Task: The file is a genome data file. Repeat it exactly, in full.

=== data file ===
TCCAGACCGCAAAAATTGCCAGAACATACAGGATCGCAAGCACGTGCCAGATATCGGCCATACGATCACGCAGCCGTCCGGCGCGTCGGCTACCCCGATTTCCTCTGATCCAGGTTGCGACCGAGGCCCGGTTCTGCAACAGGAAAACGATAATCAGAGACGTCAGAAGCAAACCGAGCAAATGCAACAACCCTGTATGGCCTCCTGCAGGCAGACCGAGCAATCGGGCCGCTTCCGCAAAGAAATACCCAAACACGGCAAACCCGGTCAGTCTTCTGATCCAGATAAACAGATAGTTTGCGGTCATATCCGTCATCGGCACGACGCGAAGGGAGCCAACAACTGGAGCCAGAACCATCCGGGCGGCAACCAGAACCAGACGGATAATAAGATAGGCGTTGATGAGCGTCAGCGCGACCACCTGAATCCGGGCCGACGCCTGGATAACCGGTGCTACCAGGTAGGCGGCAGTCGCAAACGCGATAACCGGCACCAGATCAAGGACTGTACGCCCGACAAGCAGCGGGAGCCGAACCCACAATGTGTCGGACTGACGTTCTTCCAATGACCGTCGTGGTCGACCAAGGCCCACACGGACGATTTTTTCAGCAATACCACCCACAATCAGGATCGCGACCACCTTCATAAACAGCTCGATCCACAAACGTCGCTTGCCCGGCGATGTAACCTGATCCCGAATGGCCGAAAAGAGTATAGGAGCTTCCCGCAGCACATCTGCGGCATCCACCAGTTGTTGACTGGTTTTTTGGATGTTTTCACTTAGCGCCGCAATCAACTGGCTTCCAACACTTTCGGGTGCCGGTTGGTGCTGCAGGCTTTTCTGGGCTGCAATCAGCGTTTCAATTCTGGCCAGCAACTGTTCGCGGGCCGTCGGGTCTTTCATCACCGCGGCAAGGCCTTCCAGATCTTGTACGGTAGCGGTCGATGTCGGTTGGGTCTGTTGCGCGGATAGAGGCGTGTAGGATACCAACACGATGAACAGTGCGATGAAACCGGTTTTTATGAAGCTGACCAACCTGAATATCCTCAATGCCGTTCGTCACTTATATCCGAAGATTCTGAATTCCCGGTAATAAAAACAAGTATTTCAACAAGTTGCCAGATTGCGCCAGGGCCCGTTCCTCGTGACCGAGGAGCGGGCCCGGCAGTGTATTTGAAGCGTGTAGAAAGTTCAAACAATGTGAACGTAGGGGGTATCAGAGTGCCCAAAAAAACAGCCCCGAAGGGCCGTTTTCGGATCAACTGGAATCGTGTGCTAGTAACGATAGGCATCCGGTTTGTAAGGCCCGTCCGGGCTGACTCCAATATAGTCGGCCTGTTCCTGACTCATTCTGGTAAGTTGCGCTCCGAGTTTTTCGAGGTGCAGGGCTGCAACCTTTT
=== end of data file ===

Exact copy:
TCCAGACCGCAAAAATTGCCAGAACATACAGGATCGCAAGCACGTGCCAGATATCGGCCATACGATCACGCAGCCGTCCGGCGCGTCGGCTACCCCGATTTCCTCTGATCCAGGTTGCGACCGAGGCCCGGTTCTGCAACAGGAAAACGATAATCAGAGACGTCAGAAGCAAACCGAGCAAATGCAACAACCCTGTATGGCCTCCTGCAGGCAGACCGAGCAATCGGGCCGCTTCCGCAAAGAAATACCCAAACACGGCAAACCCGGTCAGTCTTCTGATCCAGATAAACAGATAGTTTGCGGTCATATCCGTCATCGGCACGACGCGAAGGGAGCCAACAACTGGAGCCAGAACCATCCGGGCGGCAACCAGAACCAGACGGATAATAAGATAGGCGTTGATGAGCGTCAGCGCGACCACCTGAATCCGGGCCGACGCCTGGATAACCGGTGCTACCAGGTAGGCGGCAGTCGCAAACGCGATAACCGGCACCAGATCAAGGACTGTACGCCCGACAAGCAGCGGGAGCCGAACCCACAATGTGTCGGACTGACGTTCTTCCAATGACCGTCGTGGTCGACCAAGGCCCACACGGACGATTTTTTCAGCAATACCACCCACAATCAGGATCGCGACCACCTTCATAAACAGCTCGATCCACAAACGTCGCTTGCCCGGCGATGTAACCTGATCCCGAATGGCCGAAAAGAGTATAGGAGCTTCCCGCAGCACATCTGCGGCATCCACCAGTTGTTGACTGGTTTTTTGGATGTTTTCACTTAGCGCCGCAATCAACTGGCTTCCAACACTTTCGGGTGCCGGTTGGTGCTGCAGGCTTTTCTGGGCTGCAATCAGCGTTTCAATTCTGGCCAGCAACTGTTCGCGGGCCGTCGGGTCTTTCATCACCGCGGCAAGGCCTTCCAGATCTTGTACGGTAGCGGTCGATGTCGGTTGGGTCTGTTGCGCGGATAGAGGCGTGTAGGATACCAACACGATGAACAGTGCGATGAAACCGGTTTTTATGAAGCTGACCAACCTGAATATCCTCAATGCCGTTCGTCACTTATATCCGAAGATTCTGAATTCCCGGTAATAAAAACAAGTATTTCAACAAGTTGCCAGATTGCGCCAGGGCCCGTTCCTCGTGACCGAGGAGCGGGCCCGGCAGTGTATTTGAAGCGTGTAGAAAGTTCAAACAATGTGAACGTAGGGGGTATCAGAGTGCCCAAAAAAACAGCCCCGAAGGGCCGTTTTCGGATCAACTGGAATCGTGTGCTAGTAACGATAGGCATCCGGTTTGTAAGGCCCGTCCGGGCTGACTCCAATATAGTCGGCCTGTTCCTGACTCATTCTGGTAAGTTGCGCTCCGAGTTTTTCGAGGTGCAGGGCTGCAACCTTTT